[cv] Menger op. cit. Appendix VIII. See also in a similar vein Carl Menger, “On the Origins of Money,” Economic Journal. Volume 2 (1892) pp. 239-55.

[cvi] Friedrich von Hayek, “Los Fundamentos Eticos de una Sociedad Libre,” Estudios Publicos. 1981.

The same idea is developed in more detail in Friedrich von Hayek, The Constitution of Liberty. Chicago: University of Chicago Press, 1971.

[cvii] Although Marx counts four rules and von Hayek only two their views can be regarded as equivalent, since the autonomy of the juridical subject (Freedom! For Marx, the principle of all true morality for Kant) and the absence of a duty to give aid to others (Bentham! for Marx, the merely meritorious and not strict for Kant) are implicit in von Hayek´s contract and property principles.

[cviii] Although what Marcuse and others mean by calling today´s dominant rationality irrational is the broad idea that it leads to social and ecological suicide, we note that in a specific sense Marcuse´s view has been empirically confirmed by psychological experiments . People who are not economically rational come out ahead because they are better at bonding and cooperating. Paul Diesing, Patterns of Discovery In the Social Sciences. New York: Aldine, 1971. p. 73.

[cix] Herbert Marcuse, “The Relevance of Reality,” Proceedings and Addresses of the American Philosophical Association. Volume 42 (1968-69) pp. 39-50.   pp 41-42.

[cx] See for example H.S. Foxwell 1917, The nature of the industrial struggle.   The Economic Journal. Volume 27 pages 315-329; Peter Drucker 1956.   Business objectives and survival needs: Notes on a discipline of business enterprise. The Journal of Business.  Volume 31 pages 81-90.

[cxi] See G.D.H. Cole 1931. The socalisation of banking. London, Victor Gollancz, John Dewey 1937. The socialization of land rent.   In Jo Ann Boydston 1987 (Ed.) The later works of John Dewey 1925-1953. Volume II. Carbondale, Southern Illinois University Press.

[cxii] The Knights of St. John for example were endowed with lands for the support of the poor. Timothy Miller 1978. The knights of St. John and the hospitals of the Latin west. Speculum. Volume 53 pages 709-733 at p. 718.   See also Balch, Emily Greene 1893. “Public Assistance of the Poor in France,” Publications of the american economic association. Vol. 8 pp. 9-179. pp. 9-21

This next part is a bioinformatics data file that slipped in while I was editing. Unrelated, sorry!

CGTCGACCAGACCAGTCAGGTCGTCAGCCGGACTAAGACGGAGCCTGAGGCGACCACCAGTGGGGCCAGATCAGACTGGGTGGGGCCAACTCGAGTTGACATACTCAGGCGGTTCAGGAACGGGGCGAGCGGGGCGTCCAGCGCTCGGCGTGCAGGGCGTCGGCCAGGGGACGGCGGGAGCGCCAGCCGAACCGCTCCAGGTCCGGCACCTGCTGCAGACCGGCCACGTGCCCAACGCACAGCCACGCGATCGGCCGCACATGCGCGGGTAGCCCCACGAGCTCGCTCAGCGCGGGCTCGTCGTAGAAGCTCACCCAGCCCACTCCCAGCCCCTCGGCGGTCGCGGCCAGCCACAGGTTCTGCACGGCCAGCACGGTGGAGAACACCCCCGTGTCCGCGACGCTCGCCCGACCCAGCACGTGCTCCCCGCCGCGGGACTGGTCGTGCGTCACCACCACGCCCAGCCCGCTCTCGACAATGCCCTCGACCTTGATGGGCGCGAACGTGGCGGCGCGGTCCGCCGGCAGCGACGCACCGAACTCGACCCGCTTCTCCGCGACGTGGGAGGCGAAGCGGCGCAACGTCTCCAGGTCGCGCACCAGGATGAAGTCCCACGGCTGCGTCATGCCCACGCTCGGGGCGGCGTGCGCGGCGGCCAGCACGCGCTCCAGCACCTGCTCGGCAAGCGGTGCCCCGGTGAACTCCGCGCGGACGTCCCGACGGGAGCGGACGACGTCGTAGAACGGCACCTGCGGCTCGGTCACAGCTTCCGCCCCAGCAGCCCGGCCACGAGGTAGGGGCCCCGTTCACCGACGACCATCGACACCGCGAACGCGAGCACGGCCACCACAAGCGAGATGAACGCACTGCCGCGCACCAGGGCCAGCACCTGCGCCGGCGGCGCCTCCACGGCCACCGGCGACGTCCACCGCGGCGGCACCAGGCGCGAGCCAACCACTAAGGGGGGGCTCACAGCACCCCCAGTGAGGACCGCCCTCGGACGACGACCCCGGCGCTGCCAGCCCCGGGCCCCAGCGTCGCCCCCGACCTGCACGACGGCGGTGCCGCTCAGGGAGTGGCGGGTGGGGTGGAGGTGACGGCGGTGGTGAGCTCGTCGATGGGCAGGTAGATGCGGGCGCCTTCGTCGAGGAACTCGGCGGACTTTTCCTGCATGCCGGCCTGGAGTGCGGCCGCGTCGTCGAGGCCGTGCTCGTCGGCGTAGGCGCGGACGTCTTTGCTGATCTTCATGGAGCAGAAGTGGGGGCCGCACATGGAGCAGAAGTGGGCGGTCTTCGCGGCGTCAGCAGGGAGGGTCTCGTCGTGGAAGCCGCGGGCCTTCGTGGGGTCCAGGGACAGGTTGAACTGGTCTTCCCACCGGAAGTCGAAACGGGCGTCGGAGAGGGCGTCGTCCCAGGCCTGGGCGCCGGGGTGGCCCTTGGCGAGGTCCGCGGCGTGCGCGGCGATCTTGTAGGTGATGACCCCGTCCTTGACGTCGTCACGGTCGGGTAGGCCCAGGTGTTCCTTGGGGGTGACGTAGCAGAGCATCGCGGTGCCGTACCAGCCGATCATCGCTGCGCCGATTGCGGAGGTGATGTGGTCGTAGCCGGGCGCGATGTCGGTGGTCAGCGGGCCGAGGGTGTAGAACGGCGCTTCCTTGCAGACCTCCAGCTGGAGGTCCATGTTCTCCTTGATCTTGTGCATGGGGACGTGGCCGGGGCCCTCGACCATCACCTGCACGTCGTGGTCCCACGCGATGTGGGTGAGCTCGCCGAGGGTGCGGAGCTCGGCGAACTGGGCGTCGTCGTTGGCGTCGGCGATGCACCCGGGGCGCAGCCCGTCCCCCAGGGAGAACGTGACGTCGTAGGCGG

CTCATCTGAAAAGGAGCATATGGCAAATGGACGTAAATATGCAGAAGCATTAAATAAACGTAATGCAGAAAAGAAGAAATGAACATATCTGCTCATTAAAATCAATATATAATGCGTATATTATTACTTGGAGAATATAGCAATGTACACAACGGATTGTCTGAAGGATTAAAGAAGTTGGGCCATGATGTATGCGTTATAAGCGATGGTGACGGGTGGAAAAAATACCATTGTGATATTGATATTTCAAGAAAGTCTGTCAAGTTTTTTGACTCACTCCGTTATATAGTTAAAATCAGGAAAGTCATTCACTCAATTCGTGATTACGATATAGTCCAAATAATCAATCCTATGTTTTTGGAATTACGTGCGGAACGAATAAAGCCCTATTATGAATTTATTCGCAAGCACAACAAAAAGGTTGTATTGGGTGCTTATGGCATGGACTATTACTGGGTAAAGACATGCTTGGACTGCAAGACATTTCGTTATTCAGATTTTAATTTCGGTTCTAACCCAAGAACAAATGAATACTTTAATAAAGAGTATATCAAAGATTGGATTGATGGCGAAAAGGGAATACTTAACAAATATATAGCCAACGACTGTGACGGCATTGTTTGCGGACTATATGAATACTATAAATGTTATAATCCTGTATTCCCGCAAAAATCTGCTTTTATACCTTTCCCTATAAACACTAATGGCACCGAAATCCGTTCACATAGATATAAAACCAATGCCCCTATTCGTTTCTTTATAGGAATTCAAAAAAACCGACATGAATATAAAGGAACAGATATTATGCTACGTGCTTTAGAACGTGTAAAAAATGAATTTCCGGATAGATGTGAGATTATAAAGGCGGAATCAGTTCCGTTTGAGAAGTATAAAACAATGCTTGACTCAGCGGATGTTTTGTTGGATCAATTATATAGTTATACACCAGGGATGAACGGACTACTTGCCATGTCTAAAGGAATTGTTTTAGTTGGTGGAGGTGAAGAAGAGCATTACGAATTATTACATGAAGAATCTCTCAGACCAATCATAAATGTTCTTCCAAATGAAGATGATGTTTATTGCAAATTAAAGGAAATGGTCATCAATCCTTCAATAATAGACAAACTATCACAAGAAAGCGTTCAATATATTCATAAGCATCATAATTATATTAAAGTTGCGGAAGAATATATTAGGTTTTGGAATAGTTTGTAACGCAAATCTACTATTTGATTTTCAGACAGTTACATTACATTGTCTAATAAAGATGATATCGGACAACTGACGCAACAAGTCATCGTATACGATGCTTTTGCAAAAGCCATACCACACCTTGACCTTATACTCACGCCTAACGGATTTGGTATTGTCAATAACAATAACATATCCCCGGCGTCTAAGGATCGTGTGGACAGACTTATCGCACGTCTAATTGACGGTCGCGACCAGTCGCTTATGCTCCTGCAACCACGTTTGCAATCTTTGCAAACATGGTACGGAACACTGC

[cxiii] John Maynard Keynes 1936. , General theory of employment, money and interest. New York, Macmillan. Chapter twenty four.

[cxiv] See Michael Hudson 2010. From Marx to Goldman Sachs: The fictions of fictitious capital and the financialization of industry. Critique: a Journal of Socialist Theory. Volume 38, pages 419-444.

[cxv] Michael Kalecki 1943. Political aspects of full employment. Political Quarterly.   Volume 14, pp. 322-331. Milton Friedman and others argue to the contrary that measures like those advocated by Keynes are not technically feasible.   For them it is the other way around: populism succeeds at a political level because its promises attract votes, but at the level of economic reality populist projects regularly fail.   See for example, Friedman´s presidential address to the American Economic Association: Milton Friedman 1968. The role of monetary policy. The American Economic Review.   Volume 58, pages 1-17.

[cxvi] Ibid. Italics added. One can speculate that Kalecki decided to return to his native Poland to work as a planner for a leftist authoritarian regime because he believed that in democracies the indirect control of capitalists over government policy made progress toward socialism politically impossible.

[cxvii] That it is in fact the case that everyone would be better off in a more egalitarian society is argued by Richard Wilkinson and Kate Pickett 2009. The spirit level. London, Allen Lane.

[cxviii] Many argue that this is in fact the case.   According to Novek and Kampen that “…the relationship between economic expansion and environmental protection remains fundamentally contradictory.” Joel Novek and Karen Kampen 1992. “Sustainable or unsustainable development: An analysis of an environmental controversy.” Canadian Journal of Sociology. Vol. 17   Pp. 249-273. p. 250.   See also Michael Redclift 1987. Sustainabe development: Exploring the contradictions. London, Methuen;   Fred Magdoff and John Bellamy Foster 2011.   What every environmentalist should know about capitalism.   New York: Monthly Review Press.